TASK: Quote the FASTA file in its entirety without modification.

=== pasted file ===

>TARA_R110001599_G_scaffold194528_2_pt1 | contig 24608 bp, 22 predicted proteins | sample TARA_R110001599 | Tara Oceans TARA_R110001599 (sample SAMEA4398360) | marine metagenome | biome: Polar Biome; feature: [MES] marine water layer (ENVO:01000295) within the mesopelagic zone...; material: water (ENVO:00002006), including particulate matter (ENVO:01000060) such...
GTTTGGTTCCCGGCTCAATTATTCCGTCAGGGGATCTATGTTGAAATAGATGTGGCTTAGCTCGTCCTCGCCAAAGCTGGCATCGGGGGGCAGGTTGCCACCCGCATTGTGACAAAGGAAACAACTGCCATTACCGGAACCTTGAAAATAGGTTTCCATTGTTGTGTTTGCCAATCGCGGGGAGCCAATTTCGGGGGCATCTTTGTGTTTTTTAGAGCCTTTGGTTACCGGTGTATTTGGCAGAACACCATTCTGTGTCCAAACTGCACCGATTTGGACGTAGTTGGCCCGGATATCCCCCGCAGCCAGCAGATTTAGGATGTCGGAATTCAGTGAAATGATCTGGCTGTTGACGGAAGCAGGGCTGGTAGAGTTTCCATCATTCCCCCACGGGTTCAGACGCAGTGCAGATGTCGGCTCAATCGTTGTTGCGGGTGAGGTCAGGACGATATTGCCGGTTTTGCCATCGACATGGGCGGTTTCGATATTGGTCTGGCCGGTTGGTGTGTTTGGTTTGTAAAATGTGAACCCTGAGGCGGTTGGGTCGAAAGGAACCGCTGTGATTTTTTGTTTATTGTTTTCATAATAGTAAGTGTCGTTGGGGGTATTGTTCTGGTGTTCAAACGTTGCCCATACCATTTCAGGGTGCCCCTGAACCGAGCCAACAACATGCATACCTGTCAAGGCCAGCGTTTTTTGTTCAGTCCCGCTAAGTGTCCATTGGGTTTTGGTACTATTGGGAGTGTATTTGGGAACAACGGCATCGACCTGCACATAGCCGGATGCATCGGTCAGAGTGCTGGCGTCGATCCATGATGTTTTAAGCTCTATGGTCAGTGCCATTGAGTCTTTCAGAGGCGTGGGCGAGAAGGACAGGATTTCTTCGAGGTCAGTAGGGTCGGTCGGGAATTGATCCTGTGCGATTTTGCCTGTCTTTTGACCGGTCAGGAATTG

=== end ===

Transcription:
>TARA_R110001599_G_scaffold194528_2_pt1 | contig 24608 bp, 22 predicted proteins | sample TARA_R110001599 | Tara Oceans TARA_R110001599 (sample SAMEA4398360) | marine metagenome | biome: Polar Biome; feature: [MES] marine water layer (ENVO:01000295) within the mesopelagic zone...; material: water (ENVO:00002006), including particulate matter (ENVO:01000060) such...
GTTTGGTTCCCGGCTCAATTATTCCGTCAGGGGATCTATGTTGAAATAGATGTGGCTTAGCTCGTCCTCGCCAAAGCTGGCATCGGGGGGCAGGTTGCCACCCGCATTGTGACAAAGGAAACAACTGCCATTACCGGAACCTTGAAAATAGGTTTCCATTGTTGTGTTTGCCAATCGCGGGGAGCCAATTTCGGGGGCATCTTTGTGTTTTTTAGAGCCTTTGGTTACCGGTGTATTTGGCAGAACACCATTCTGTGTCCAAACTGCACCGATTTGGACGTAGTTGGCCCGGATATCCCCCGCAGCCAGCAGATTTAGGATGTCGGAATTCAGTGAAATGATCTGGCTGTTGACGGAAGCAGGGCTGGTAGAGTTTCCATCATTCCCCCACGGGTTCAGACGCAGTGCAGATGTCGGCTCAATCGTTGTTGCGGGTGAGGTCAGGACGATATTGCCGGTTTTGCCATCGACATGGGCGGTTTCGATATTGGTCTGGCCGGTTGGTGTGTTTGGTTTGTAAAATGTGAACCCTGAGGCGGTTGGGTCGAAAGGAACCGCTGTGATTTTTTGTTTATTGTTTTCATAATAGTAAGTGTCGTTGGGGGTATTGTTCTGGTGTTCAAACGTTGCCCATACCATTTCAGGGTGCCCCTGAACCGAGCCAACAACATGCATACCTGTCAAGGCCAGCGTTTTTTGTTCAGTCCCGCTAAGTGTCCATTGGGTTTTGGTACTATTGGGAGTGTATTTGGGAACAACGGCATCGACCTGCACATAGCCGGATGCATCGGTCAGAGTGCTGGCGTCGATCCATGATGTTTTAAGCTCTATGGTCAGTGCCATTGAGTCTTTCAGAGGCGTGGGCGAGAAGGACAGGATTTCTTCGAGGTCAGTAGGGTCGGTCGGGAATTGATCCTGTGCGATTTTGCCTGTCTTTTGACCGGTCAGGAATTG